Unity ARKit By Example: Part 2

Creating a Hello World application.

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This article is part of a series starting with Unity ARKit By Example: Part 1.

Hello World

We start by building the absolute minimum application that uses Unity-ARKit-Plugin:

We start by creating a scene that supports Unity-ARKit-Plugin:

  1. In Unity, We create a new folder, Assets > Scenes, and create a new scene in it, e.g., Hello World
  2. We modify the Main Camera; setting the Transform > Position to (0, 0, 0) and Camera > Clear Flags to Depth only
  3. We add the Unity AR Video script to the Main Camera. We then set Unity AR Video > Clear Material to Assets > UnityARKitPlugin > Plugins > iOS > UnityARKit > Materials > YUVMaterial
  4. We add the Unity AR Camera Near Far script to the Main Camera
  5. We create a new empty GameObject, e.g., ARCameraManager, and add the Unity AR Camera Manager script to it. We set Unity AR Camera Manager > Camera to the Main Camera
  6. We add the prefab, Assets > UnityARKitPlugin > ARKitRemote > ARKitRemote, to the scene

Now we add something specific for our application, e.g., we add a Cube with:

  • Transform: (0, 0, 2)
  • Scale: (0.3, 0.3, 0.3)
  • Rotation: (0, 45, 0)

With this in place, we follow the instructions in the section Using ARKitRemote of the article Unity ARKit By Example: Part 1 to run the application in Unity.

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Observations:

  • It is important to size the Game pane to the same aspect ratio of a portrait iOS device; otherwise the cube will be distorted

We now follow the instructions in the section The Build Process of the article Unity ARKit By Example: Part 1 to build and load the application to an iOS device. A couple of things to keep in mind:

  • Change the bundle identifier to something unique to your application; in my case com.larkintuckerllc.hellounityarkit
  • Make sure to only include the Hello World scene in the build

Now running the application on an iOS device, we can see the cube projected into our room.

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Observations:

  • The night before, I happened to run the application in pitch black. Under these conditions, the cube would dance around the room. Guess this makes sense as the application has nothing to orient to

Hello World (Point Cloud)

The Hello World application only indirectly used the Unity-ARKit-Plugin; projecting the cube into our room. Let us update the application to directly use an API provided by it.

A number of the provided APIs are events that one can subscribe to; the simplest of them is ARFrameUpdate. Based on the event’s name, I presume that this event is much like Unity’s Update event; it occurs frequently and is used to observe changes in ARKit.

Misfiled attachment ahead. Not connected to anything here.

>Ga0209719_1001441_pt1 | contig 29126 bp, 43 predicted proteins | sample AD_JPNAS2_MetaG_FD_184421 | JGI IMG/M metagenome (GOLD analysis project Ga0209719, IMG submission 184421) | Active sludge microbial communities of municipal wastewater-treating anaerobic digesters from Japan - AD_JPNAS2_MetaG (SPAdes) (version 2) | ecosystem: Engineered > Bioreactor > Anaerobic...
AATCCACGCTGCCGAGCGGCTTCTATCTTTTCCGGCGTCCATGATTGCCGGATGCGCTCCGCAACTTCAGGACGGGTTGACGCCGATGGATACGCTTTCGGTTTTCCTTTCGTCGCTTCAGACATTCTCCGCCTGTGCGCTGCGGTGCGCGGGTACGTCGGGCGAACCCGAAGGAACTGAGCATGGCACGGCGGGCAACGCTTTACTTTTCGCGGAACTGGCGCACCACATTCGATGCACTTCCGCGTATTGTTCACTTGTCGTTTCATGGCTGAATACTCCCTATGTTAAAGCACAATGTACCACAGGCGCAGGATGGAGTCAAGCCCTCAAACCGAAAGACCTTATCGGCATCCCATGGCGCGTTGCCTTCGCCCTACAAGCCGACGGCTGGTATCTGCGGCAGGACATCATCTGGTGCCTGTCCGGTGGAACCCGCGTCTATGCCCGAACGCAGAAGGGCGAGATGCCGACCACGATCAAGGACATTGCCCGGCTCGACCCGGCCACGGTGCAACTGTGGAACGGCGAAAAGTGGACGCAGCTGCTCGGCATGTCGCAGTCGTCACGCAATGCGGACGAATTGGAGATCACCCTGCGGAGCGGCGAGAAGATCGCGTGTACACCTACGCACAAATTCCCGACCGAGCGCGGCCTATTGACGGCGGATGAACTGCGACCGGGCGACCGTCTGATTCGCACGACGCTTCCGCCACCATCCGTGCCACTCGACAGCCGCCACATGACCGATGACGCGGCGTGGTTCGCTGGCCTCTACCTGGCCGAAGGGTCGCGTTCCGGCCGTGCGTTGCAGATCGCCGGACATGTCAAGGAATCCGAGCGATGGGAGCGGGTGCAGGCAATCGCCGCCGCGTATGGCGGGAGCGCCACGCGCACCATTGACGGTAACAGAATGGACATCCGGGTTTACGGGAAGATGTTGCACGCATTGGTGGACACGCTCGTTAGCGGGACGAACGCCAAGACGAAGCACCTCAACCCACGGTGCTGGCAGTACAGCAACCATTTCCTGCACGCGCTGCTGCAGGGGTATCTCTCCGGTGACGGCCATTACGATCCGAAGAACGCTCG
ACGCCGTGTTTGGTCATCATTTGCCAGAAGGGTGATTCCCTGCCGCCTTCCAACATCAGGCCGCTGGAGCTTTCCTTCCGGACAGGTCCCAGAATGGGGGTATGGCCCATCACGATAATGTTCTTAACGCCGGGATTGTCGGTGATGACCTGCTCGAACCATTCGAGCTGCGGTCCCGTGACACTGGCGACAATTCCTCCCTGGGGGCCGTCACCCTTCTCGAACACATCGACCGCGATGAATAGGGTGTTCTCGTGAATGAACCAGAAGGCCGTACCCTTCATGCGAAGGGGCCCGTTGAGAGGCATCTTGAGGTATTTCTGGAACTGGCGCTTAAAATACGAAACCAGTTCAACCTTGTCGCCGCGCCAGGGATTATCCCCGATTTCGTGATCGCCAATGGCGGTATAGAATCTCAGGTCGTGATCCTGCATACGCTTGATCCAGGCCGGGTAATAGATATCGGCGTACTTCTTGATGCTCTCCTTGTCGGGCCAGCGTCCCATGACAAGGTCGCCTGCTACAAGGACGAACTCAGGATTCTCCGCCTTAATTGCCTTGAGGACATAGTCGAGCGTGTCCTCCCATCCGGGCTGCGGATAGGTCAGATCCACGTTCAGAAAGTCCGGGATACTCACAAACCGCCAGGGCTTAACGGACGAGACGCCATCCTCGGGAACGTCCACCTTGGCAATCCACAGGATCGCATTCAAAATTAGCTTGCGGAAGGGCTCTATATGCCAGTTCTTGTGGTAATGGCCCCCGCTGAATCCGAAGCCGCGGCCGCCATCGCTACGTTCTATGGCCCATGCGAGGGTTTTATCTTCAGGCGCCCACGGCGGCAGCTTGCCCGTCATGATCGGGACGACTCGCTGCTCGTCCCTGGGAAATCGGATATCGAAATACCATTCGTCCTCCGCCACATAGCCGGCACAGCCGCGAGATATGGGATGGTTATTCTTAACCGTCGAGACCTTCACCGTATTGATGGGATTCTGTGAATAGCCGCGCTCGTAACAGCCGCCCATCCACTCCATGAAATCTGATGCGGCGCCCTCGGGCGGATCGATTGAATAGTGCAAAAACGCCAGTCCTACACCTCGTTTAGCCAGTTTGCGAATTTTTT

In this example, we display the number of points in ARKit’s point cloud on each ARFrameUpdate.

So, what is a point cloud?

Use the ARFrame rawFeaturePoints property to obtain a point cloud representing intermediate results of the scene analysis ARKit uses to perform world tracking.

— Apple — ARPointCloud

As the point cloud is used by ARKit under the hood, it is something that we will never likely need to directly interact with; but it is both interesting and informative to explore.

We first create the GameObjects to display the number:

  • Into the Hello World scene, we create a UI > Image GameObject; used as a background
  • We create an Text GameObject in the Canvas GameObject (automatically created along with the Image GameObject); renaming it PointCount
  • We set PointCount’s default text to 0 and alignment to center

Observation:

  • The EventSystem GameObject is also automatically created along with the Image GameObject
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Now we create a script (and intermediate folders) and add it to PointCount to display the number of detected points; Assets / Scripts / Hello World / PointCount.cs:

Observations:

  • The integration with Unity-ARKit-Plugin is the single line in the Start method; subscribes a method to the ARFrameUpdatedEvent
  • We use the flag _pointCountUpdated, to only update the text in the Update method after the point count is updated

With these changes in place, we run the application in Unity with ARKitRemote.

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Observations:

  • Observe that when we focus the iOS device on a distant wall (left), ARKit detects few (2) points
  • When focused on a near scene with a number of objects, ARKit detects many (149) points

Next Steps

In the next article, Unity ARKit By Example: Part 3, we will build an application that makes more extensive use of Unity ARKit.

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Broad infrastructure, development, and soft-skill background

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